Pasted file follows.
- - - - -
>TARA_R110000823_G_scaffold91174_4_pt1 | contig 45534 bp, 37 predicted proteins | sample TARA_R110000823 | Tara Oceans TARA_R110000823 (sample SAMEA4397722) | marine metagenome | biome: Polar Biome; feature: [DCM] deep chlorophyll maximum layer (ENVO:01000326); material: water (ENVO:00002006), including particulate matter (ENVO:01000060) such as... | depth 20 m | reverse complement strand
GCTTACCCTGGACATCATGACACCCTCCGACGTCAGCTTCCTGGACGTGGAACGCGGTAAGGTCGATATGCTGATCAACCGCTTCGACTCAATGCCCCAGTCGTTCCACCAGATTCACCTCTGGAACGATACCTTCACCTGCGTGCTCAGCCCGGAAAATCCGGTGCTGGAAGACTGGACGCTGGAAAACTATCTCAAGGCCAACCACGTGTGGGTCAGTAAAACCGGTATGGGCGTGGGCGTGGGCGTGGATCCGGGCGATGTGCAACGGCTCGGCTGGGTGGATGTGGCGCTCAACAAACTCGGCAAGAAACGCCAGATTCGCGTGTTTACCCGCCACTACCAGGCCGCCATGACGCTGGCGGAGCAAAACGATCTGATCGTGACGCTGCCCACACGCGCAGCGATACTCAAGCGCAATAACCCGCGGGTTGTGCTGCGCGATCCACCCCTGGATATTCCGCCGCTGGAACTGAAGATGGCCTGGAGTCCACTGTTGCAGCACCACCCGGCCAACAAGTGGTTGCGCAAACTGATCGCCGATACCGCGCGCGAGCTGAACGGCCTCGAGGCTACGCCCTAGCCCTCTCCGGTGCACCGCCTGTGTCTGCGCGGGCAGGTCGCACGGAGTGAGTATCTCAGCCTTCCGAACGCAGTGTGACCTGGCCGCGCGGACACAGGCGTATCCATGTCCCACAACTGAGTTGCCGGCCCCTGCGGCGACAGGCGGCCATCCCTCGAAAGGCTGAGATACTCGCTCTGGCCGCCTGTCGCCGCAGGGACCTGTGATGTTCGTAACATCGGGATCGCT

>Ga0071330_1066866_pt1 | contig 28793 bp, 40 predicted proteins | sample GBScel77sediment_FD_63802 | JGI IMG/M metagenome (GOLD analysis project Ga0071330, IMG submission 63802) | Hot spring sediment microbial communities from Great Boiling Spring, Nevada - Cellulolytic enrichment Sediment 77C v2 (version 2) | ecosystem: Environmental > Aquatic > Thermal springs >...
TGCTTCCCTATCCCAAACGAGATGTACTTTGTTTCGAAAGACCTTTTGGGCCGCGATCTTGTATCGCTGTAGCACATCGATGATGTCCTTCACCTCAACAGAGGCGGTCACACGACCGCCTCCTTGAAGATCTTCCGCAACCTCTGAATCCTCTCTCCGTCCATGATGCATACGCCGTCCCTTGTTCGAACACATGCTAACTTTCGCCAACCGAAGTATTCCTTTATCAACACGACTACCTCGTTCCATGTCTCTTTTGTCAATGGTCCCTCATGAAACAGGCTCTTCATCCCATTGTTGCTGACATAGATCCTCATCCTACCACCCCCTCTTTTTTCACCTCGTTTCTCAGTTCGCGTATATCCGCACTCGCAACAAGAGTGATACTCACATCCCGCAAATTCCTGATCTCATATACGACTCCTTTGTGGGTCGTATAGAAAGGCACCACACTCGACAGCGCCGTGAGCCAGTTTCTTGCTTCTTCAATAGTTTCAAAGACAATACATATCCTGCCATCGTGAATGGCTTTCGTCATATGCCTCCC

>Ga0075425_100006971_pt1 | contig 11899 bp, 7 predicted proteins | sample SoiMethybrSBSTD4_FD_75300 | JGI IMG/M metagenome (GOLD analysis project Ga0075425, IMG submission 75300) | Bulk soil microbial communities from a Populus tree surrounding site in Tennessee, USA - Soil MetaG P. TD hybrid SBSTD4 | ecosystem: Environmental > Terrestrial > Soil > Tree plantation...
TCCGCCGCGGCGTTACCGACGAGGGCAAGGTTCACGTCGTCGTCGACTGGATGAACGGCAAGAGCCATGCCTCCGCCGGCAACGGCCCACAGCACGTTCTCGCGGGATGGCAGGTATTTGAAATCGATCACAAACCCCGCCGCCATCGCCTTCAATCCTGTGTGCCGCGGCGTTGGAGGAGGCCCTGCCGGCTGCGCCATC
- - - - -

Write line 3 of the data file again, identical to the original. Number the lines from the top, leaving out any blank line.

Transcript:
>Ga0071330_1066866_pt1 | contig 28793 bp, 40 predicted proteins | sample GBScel77sediment_FD_63802 | JGI IMG/M metagenome (GOLD analysis project Ga0071330, IMG submission 63802) | Hot spring sediment microbial communities from Great Boiling Spring, Nevada - Cellulolytic enrichment Sediment 77C v2 (version 2) | ecosystem: Environmental > Aquatic > Thermal springs >...